Fact Checking the WisDOT VMT “factsheet”

The Wisconsin Department of Transportation is having a tough time justifying new highway projects when highway use is down.  So now they have a new tactic – denial.  They simply deny that traffic is down – and they have issued a “fact sheet” to promote their view.

1000 Friends takes a closer look at the WisDOT fact sheet and finds that not everything is quite as WisDOT says:  (WisDOT “factsheet” excerpts are italicized)

Overall driving statewide:

VMT has fluctuated over the past several years, and depending on the years, scale, and locations chosen, can be shown to have either increased or decreased.
While a decreasing trend can be found in the last ten years or so, an increasing trend is found over both the last 20 years and the most recent year from 2011 to 2012.
These trends are important to consider, and WisDOT will continue to study them to see how driving habits may be changing throughout Wisconsin.

WisDOT, while admitting VMT has been declining for over a decade, does not appear to have made any serious efforts to study its underlying causes and incorporate this new information into transportation planning models.  If any such studies have been carried out, they have not been made available to the public.

While the population of Wisconsin is indeed slated to increase, what is not mentioned on the flyer is that this increase will consist almost entirely of over 65 year olds.[1] According to data collected by the U.S. Census Bureau National Household Travel Survey, this is the demographic that is likely to drive the least.

VMT by age

In addition, WisDOT predicts up to a 40% increase in traffic – which is nowhere close to the 15% increase in population that will take place in Milwaukee County.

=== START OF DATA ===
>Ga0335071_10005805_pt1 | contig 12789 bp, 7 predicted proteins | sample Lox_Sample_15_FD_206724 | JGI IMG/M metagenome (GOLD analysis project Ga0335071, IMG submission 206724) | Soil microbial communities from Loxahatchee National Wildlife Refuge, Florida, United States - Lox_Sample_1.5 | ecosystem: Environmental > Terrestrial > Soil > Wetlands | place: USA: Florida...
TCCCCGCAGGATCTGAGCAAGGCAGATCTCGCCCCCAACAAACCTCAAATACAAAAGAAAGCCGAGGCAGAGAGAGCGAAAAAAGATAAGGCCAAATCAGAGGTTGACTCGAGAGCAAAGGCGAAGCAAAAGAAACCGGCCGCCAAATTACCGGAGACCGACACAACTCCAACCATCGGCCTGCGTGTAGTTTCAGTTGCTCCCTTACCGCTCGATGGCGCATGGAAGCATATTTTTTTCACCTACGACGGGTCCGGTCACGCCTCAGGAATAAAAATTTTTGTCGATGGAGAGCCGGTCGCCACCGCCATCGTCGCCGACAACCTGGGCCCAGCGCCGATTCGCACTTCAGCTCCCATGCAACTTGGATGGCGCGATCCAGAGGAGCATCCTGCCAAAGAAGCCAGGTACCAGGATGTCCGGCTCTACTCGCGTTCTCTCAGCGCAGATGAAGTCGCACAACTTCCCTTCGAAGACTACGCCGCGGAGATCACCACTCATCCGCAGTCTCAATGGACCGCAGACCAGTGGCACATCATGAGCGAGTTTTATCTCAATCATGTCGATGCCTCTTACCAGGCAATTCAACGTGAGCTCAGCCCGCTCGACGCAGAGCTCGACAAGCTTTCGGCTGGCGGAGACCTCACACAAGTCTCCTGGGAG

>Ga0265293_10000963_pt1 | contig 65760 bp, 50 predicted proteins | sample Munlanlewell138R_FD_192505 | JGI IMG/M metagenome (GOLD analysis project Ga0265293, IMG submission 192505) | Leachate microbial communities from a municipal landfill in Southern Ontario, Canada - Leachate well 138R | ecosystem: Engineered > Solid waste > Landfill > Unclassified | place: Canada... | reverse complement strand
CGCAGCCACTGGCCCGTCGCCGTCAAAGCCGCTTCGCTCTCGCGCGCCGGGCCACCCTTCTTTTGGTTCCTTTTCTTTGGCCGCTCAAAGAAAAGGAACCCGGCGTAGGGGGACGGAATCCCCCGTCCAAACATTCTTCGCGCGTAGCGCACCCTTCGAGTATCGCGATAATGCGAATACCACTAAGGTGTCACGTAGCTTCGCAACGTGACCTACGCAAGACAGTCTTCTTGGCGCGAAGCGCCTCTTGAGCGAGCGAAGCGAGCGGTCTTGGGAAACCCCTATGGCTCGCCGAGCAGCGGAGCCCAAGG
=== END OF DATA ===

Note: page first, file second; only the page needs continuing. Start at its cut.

Traffic forecasts:

In developing forecasts for projects, WisDOT relies on data that are most closely related to the causes of traffic, like land use and development changes.  WisDOT does not rely on VMT because it is not a comprehensive enough measure to predict corridor-specific traffic.  VMT is not corridor-specific and only captures general driving trends.

Another consideration is that the Wisconsin Department of Administration Demographic Services Center has projected Wisconsin’s population to grow by approximately 15% from 2010 to 2040.  It is likely that total VMT will continue to increase statewide.

In developing forecasts for projects WisDOT does not use VMT as a measure for long-range transportation planning claiming that it is not comprehensive enough to use at the scale of individual corridors. VMT, however is directly linked to more corridor scale measures like Average Daily Traffic (ADT) – meaning that a continuous decline in VMT is reflective of declines in traffic volume. [2]

WisDOT’s statement that total VMT will likely continue to increase statewide has no basis in reality. The main reasons for the growth in vehicle miles driven in decades past have been:

  1. An increasing number of women joining the workforce.
  2. Baby Boomers being able to afford cars and driving more.
  3. Huge increases in suburban populations which led to longer travel patterns.
  4. A decrease in average vehicle occupancy.

Each of these factors, today no longer are relevant. Women currently are projected to outnumber men in the workforce.[3] Baby Boomers are retiring and young people today do not drive at the rates their parents and grandparents did.[4][5]  People are moving back to cities, with many studies indicating that we may never return to living in suburbs like earlier.[6] Average vehicle occupancy fell from 1.9 passengers per vehicle in 1969 to 1.55 in 2009. Keeping these trends in mind, we are hard pressed to see how there will be a return to earlier rates of VMT growth.